• Janet D. Stemwedel says:

    So ... I'm getting the sense that you lot think that some kind of screening interview can give a search committee actually reliable information that you wouldn't get from the letters of recommendation, writing samples and/or published work, teaching evaluations, CV, transcripts, and such.

    The interviews-are-just-noise camp says, sure you think you're getting information, but you're not actually (and that's a positive argument to drop all but structured interviews, so you won't be misled by the pseudo-information).

    Is this simply a rejection of the conclusions of the interviews-are-just-noise camp? Or a hunch that the way they're casting how reliable assessments of candidates are (with or without interviews) in a really narrow way that misses some of what search committees are actually looking for? Or a hunch that interviews are at least reliable in some rough way in the instances where the written application materials completely misrepresent the competency of the candidate (and you can totally figure that out when the candidate is in front of you)?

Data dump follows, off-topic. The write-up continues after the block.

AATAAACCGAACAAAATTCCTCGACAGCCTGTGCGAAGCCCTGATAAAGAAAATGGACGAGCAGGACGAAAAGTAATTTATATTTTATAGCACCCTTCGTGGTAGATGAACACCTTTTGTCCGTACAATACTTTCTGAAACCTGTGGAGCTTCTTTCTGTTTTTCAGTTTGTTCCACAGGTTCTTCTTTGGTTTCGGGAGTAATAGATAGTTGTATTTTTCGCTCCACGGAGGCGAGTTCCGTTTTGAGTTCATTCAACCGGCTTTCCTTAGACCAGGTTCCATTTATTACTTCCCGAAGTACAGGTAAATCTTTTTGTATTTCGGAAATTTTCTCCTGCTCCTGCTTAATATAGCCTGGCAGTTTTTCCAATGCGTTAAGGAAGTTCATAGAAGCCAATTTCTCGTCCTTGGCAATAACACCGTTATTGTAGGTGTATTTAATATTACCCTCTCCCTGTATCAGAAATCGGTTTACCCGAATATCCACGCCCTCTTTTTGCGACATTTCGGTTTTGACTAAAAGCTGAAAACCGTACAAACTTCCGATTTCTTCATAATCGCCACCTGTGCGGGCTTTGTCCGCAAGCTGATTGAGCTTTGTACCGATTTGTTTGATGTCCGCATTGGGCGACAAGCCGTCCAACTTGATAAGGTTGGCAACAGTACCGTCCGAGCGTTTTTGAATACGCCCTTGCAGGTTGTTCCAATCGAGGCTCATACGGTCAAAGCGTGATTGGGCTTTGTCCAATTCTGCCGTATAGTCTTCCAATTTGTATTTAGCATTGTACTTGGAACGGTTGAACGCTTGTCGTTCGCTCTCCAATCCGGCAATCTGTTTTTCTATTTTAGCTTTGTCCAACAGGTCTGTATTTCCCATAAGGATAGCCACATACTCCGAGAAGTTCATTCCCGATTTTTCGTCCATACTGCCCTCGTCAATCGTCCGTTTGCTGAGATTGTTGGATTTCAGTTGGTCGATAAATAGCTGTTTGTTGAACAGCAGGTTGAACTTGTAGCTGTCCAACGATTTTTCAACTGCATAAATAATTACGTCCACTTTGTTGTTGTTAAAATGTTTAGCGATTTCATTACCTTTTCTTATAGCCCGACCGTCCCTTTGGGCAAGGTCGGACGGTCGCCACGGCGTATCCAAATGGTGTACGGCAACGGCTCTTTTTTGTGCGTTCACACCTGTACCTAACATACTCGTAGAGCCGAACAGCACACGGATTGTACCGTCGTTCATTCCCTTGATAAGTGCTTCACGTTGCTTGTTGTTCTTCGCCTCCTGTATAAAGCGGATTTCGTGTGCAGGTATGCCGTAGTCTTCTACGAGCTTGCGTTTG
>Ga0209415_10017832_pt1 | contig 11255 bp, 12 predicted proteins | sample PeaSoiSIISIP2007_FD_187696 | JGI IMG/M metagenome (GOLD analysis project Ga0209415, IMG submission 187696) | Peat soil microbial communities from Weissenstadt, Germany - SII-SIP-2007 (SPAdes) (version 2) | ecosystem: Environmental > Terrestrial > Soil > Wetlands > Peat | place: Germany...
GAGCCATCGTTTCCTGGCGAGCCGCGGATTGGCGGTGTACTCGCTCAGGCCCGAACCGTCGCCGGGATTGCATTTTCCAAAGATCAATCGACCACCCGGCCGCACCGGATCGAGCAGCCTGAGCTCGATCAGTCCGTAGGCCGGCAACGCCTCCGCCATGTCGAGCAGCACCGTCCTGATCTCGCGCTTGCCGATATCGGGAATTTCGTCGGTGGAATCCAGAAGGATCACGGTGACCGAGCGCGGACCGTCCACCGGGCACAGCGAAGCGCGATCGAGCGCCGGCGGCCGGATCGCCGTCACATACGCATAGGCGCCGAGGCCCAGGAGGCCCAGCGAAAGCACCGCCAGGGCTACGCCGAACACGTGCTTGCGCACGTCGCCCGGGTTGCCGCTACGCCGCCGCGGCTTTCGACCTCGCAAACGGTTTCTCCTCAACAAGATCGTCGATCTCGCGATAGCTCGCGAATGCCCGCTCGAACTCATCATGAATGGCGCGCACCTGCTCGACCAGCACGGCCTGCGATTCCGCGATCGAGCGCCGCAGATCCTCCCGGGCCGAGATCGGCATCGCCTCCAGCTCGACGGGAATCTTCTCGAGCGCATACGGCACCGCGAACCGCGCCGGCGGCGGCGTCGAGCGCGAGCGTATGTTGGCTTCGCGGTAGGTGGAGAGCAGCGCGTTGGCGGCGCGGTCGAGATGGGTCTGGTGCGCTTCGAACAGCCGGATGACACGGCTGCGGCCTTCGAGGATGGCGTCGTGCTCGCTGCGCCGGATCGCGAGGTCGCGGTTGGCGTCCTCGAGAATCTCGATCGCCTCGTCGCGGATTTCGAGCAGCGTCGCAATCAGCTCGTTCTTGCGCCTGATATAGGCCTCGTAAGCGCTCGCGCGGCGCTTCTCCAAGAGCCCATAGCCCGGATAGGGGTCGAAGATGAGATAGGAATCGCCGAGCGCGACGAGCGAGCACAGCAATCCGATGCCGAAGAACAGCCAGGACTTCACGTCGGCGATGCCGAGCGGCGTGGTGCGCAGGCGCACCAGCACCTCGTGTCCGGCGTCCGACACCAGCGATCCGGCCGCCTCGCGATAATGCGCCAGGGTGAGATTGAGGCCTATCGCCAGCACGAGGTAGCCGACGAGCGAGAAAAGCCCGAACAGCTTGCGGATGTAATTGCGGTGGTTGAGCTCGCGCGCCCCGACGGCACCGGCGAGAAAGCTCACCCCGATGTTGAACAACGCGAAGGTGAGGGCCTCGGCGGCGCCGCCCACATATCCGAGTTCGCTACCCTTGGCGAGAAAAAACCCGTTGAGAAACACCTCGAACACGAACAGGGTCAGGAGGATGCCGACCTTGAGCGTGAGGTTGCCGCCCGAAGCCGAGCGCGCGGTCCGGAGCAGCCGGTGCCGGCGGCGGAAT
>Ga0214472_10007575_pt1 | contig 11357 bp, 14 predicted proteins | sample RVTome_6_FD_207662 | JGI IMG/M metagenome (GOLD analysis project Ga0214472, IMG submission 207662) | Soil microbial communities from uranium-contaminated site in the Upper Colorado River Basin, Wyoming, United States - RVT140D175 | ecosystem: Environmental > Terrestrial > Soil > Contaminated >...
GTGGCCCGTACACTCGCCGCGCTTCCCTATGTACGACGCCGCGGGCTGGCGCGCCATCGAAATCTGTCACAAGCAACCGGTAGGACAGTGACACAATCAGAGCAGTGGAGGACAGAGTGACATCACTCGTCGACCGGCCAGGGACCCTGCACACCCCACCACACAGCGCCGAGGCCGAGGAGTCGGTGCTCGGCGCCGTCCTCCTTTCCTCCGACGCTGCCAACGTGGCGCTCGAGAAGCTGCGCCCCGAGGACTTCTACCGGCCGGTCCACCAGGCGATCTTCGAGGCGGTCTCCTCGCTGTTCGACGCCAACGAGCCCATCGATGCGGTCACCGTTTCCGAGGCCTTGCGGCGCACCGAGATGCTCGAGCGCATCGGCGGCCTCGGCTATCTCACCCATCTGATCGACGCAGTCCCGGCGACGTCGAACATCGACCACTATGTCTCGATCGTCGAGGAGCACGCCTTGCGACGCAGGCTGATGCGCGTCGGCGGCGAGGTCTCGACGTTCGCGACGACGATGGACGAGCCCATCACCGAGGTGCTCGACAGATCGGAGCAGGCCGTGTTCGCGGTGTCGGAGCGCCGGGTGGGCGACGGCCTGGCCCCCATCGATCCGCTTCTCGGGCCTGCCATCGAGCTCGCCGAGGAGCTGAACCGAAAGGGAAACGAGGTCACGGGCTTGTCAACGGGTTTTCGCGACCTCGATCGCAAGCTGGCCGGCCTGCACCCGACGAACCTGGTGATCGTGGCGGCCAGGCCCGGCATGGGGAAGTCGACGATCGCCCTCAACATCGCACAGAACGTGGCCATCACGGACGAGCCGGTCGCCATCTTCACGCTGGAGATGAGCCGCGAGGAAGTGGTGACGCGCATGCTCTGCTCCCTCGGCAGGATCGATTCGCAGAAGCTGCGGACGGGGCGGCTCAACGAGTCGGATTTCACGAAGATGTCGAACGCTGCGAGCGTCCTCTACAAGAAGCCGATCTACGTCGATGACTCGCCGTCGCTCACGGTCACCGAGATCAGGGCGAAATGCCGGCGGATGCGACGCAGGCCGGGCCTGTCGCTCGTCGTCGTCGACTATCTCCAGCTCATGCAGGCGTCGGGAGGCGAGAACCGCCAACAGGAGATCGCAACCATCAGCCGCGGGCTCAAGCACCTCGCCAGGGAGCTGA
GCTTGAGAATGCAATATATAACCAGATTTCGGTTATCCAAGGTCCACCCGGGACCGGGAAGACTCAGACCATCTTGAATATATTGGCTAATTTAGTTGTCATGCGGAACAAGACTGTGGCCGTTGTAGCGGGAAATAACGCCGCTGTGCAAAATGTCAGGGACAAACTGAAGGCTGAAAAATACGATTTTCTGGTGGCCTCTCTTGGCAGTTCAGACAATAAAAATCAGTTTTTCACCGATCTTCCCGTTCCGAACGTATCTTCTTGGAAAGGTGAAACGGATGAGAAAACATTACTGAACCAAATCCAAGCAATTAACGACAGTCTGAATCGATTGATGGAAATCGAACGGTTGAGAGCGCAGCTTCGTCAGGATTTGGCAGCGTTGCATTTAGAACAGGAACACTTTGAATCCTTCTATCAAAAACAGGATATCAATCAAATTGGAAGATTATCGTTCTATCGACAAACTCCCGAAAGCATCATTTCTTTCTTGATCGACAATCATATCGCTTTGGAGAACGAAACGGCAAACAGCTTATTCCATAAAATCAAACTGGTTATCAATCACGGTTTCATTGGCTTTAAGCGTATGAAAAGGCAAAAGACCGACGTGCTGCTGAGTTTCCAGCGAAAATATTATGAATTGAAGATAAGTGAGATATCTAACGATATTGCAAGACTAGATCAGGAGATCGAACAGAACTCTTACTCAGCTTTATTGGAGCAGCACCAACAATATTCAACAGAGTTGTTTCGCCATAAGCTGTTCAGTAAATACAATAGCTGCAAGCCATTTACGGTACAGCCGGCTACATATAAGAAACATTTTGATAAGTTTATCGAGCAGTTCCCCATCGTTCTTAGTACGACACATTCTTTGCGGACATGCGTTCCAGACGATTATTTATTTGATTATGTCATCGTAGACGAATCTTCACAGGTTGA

It's not that I don't share a lot of the intuitions expressed here. Rather, I'm trying to work out why we seem to be resistant to empirical research that's supposed to tell us that we don't actually get the information it feels like we're getting in screening interviews (whether they are face to face or not).

  • Madhusudan says: